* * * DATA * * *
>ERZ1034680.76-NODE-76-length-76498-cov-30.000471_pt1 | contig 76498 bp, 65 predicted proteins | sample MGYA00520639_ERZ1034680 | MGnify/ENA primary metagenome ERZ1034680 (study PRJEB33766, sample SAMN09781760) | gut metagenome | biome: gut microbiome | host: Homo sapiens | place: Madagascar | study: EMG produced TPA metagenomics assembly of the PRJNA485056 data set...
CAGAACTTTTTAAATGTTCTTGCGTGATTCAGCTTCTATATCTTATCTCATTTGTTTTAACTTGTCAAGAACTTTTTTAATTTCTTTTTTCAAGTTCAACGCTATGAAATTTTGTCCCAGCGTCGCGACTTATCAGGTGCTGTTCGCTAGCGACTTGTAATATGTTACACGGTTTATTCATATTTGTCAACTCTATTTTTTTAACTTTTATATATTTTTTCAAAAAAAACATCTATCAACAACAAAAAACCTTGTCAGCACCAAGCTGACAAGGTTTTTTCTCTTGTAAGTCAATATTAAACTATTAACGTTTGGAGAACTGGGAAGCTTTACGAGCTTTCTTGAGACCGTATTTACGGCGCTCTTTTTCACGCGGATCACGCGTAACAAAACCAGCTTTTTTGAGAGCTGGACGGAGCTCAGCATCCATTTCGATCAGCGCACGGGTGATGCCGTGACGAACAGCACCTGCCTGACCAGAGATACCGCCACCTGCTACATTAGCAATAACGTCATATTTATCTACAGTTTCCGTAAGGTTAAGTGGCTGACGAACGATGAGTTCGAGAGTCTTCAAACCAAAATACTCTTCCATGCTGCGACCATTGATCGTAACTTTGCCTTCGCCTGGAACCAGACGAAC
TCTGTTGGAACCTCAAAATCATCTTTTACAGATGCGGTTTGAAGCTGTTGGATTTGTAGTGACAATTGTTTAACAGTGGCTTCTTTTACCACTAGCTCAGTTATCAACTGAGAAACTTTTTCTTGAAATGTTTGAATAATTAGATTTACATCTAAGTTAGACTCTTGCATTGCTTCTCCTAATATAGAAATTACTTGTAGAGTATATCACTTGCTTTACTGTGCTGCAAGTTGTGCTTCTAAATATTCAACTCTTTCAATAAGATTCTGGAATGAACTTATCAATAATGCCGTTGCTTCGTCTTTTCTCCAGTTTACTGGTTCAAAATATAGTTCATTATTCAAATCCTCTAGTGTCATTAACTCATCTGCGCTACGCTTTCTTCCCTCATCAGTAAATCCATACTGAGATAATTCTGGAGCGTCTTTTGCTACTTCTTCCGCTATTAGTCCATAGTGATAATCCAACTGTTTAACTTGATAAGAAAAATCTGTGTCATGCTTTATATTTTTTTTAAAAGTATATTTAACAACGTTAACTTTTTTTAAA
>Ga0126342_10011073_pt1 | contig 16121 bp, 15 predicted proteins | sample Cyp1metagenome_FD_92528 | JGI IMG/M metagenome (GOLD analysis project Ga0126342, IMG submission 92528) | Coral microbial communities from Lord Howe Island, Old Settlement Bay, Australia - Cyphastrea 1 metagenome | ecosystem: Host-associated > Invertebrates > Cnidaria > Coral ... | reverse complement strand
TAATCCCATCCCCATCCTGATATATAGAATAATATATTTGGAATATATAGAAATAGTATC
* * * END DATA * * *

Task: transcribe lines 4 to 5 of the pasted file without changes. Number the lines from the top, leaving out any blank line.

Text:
>Ga0126342_10011073_pt1 | contig 16121 bp, 15 predicted proteins | sample Cyp1metagenome_FD_92528 | JGI IMG/M metagenome (GOLD analysis project Ga0126342, IMG submission 92528) | Coral microbial communities from Lord Howe Island, Old Settlement Bay, Australia - Cyphastrea 1 metagenome | ecosystem: Host-associated > Invertebrates > Cnidaria > Coral ... | reverse complement strand
TAATCCCATCCCCATCCTGATATATAGAATAATATATTTGGAATATATAGAAATAGTATC